Discuss: New Punctuation Mark?


The English language is changing all the time. Some folks may not be comfortable with this change, but new technology-based words are making their way into the dictionary every year and the practice of texting has changed the face of the conventional sentence. Indeed, one could make the assertion that our language is changing at the same rate as our technology. As new devices are created for us to write with, the nature of our writing will undoubtedly change. Today’s discussion post focuses on one such technology-based change to the English language that was brought to my attention by the wonderful world of Boing Boing, and it has to do with the cordial email. And yes, I know that people text far more often than they email these days, but this could probably apply to those micro messages you type out with your thumbs as well.

On the Design Observer’s blog, Observatory, Rob Walker wrote an article about a new punctuation mark proposed to him by photographer Ellen Susan. The proposed mark can be seen in the upper right-hand corner of this blog post. To me, it kind of looks like two exclamation points have met in the middle, one turned upside-down on top of the other. According to Ellen, this new mark would signify “the emotional range between the just-the-facts period and the whoop-to-do excitability of the exclamation point.” Designed by Ellen herself, this would be called the ElRey Mark, a name which uses the Spanish words for “the king” in order to suggest “comfortable mastery of protocol and politesse, intertwined with a steadfast refusal to raise one’s voice unless something is on fire.”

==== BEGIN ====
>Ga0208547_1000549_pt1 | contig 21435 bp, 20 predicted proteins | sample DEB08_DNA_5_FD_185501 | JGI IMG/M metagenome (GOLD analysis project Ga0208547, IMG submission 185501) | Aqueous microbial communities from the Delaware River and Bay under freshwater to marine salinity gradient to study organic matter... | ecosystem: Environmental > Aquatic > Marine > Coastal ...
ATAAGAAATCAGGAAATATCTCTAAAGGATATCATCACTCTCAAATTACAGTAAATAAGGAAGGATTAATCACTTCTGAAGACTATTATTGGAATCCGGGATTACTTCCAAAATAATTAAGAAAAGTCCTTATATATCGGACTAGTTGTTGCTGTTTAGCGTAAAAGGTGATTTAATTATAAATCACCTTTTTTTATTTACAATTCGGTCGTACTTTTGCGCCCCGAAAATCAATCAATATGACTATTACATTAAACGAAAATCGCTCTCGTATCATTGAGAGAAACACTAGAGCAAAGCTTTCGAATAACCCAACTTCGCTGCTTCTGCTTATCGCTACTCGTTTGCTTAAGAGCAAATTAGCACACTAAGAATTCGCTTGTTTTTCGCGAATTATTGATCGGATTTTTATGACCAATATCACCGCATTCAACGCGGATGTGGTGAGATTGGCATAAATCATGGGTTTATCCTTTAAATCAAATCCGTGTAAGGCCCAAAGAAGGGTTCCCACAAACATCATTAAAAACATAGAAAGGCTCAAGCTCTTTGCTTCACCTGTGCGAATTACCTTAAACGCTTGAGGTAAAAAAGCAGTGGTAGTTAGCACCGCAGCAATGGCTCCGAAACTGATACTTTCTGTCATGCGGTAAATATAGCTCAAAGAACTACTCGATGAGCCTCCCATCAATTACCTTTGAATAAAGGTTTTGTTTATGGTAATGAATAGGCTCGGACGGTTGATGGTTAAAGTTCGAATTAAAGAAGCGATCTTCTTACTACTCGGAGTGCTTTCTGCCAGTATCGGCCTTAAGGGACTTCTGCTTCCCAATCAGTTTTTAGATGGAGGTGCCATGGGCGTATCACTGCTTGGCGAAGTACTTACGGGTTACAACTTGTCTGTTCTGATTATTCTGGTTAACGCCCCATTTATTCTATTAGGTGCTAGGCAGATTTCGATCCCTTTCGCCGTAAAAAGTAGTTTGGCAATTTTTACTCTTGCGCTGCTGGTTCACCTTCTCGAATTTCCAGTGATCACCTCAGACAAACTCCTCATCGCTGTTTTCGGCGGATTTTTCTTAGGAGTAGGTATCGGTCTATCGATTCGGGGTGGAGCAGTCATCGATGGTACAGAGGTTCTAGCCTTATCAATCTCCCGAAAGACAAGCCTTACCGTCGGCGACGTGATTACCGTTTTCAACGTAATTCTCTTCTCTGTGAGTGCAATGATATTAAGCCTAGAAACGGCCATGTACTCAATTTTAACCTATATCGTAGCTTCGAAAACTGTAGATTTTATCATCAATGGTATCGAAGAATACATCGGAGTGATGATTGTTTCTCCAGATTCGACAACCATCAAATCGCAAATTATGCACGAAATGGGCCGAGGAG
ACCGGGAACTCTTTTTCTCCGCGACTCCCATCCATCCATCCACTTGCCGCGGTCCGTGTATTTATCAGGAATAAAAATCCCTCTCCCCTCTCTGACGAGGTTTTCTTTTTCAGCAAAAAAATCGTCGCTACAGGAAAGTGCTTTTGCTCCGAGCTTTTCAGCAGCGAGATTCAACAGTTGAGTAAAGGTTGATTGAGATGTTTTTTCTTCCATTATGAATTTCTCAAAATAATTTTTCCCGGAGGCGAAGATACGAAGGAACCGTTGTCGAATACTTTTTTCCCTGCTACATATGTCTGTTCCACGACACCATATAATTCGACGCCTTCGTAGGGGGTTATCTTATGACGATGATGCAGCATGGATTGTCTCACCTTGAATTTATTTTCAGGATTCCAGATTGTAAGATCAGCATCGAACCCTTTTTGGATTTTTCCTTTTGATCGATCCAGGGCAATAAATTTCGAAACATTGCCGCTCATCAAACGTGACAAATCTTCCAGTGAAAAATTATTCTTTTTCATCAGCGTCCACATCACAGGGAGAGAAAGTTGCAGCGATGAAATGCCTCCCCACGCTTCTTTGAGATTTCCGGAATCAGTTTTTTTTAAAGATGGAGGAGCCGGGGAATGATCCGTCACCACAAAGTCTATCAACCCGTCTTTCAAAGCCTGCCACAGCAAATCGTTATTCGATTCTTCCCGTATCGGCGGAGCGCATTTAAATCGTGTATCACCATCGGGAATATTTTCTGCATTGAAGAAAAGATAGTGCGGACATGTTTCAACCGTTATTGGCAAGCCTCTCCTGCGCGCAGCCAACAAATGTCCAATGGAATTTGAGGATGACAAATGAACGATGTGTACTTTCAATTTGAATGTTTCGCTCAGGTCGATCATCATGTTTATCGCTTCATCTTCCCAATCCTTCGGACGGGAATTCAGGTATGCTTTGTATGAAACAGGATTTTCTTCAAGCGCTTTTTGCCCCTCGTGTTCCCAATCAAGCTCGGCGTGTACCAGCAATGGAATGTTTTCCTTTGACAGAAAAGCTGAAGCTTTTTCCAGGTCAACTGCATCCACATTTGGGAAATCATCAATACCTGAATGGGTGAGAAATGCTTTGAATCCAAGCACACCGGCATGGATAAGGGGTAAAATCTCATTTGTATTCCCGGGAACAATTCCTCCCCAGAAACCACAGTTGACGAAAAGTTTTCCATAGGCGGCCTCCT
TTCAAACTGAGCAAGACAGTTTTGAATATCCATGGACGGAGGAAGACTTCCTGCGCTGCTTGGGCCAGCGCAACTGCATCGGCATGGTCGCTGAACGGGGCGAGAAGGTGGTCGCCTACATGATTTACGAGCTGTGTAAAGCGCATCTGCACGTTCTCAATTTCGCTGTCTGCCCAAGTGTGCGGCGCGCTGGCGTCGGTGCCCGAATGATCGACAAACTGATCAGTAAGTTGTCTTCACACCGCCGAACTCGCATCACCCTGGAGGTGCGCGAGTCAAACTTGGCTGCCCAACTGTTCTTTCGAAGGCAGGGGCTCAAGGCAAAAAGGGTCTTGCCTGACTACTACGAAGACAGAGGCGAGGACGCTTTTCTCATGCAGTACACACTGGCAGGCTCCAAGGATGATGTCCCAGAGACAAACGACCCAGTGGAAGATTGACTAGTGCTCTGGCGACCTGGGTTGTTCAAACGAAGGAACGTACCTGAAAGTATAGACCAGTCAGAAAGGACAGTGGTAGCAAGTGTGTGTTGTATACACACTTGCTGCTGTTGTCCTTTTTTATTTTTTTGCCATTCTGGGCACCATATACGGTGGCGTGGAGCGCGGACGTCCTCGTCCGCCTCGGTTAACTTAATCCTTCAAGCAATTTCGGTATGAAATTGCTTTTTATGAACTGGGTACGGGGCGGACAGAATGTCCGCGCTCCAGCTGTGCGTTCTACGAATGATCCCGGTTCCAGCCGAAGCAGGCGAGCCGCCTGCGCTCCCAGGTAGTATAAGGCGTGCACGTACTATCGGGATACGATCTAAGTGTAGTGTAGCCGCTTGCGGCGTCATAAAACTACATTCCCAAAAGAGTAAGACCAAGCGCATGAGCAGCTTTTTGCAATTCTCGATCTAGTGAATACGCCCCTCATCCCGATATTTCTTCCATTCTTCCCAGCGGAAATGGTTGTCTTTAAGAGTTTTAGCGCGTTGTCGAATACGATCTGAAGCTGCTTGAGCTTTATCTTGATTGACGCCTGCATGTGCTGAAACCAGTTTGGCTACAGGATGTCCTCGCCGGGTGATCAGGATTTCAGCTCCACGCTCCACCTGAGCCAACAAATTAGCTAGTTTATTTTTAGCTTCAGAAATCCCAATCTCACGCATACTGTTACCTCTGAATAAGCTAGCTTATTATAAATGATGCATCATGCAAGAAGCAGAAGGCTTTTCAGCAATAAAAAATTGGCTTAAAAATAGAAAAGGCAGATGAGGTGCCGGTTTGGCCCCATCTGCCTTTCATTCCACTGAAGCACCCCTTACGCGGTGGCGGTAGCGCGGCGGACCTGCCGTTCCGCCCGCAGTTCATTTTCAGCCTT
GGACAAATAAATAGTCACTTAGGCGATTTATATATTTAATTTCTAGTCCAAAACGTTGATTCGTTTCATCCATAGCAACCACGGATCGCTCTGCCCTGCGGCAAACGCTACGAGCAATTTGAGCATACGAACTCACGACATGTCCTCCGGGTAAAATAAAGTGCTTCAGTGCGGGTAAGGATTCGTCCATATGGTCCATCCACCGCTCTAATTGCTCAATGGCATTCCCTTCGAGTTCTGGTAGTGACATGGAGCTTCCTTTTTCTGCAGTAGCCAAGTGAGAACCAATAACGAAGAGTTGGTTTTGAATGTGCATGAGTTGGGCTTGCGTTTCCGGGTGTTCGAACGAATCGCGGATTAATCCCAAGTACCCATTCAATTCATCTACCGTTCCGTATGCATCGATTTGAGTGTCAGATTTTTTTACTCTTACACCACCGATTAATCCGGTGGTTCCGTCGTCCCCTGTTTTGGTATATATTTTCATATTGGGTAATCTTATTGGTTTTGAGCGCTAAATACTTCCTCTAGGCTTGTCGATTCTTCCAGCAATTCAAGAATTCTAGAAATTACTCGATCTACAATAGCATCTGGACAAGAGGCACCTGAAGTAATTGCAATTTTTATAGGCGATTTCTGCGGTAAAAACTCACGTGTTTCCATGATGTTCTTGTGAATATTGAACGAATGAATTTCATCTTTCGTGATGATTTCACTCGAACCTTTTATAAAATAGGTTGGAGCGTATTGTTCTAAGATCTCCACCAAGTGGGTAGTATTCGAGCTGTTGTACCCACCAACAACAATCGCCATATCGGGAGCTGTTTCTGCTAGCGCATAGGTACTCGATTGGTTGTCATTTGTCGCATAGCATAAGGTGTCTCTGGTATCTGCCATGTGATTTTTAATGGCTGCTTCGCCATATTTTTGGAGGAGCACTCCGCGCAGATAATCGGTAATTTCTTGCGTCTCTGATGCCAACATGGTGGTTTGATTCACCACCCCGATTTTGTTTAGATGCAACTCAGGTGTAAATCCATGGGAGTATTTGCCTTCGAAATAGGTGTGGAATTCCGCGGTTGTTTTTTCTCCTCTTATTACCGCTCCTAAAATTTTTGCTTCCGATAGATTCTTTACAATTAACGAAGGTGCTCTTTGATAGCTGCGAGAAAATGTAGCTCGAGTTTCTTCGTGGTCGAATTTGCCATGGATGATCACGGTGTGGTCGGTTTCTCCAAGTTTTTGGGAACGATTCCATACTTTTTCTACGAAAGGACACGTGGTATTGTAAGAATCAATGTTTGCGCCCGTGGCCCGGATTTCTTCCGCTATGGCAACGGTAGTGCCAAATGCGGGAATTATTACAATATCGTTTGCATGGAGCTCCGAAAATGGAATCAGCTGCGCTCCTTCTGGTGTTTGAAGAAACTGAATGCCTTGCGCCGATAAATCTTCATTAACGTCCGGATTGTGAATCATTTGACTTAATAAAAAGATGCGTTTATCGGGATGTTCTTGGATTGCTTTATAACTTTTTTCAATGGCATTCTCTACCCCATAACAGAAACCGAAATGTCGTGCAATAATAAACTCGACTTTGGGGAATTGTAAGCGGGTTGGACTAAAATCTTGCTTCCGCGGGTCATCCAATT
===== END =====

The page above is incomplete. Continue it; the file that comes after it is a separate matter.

When I first saw this headline on Boing Boing, I’ll admit that I quirked my eyebrow in a skeptical nature. What do we need another punctuation mark for, after all? But when I read Rob Walker’s blog post on the matter, I changed my mind instantly. Walker writes that this new mark would signal “a sort of general friendliness and baseline cheer” that one might find in a friendly email. I think this is the perfect application for this proposed new punctuation mark. I often find myself writing emails to co-workers in which exclamation points seem far too exciting and plain, old periods seem like I’m writing in a monotone voice of disinterest to them. The ElRey Mark would solve this problem!

So, what do you guys think? Is there room for a new punctuation mark? Is there a need for the ElRey Mark? Share your thoughts in the comments!

— Jet Fuel Blog Editor, Mary Egan


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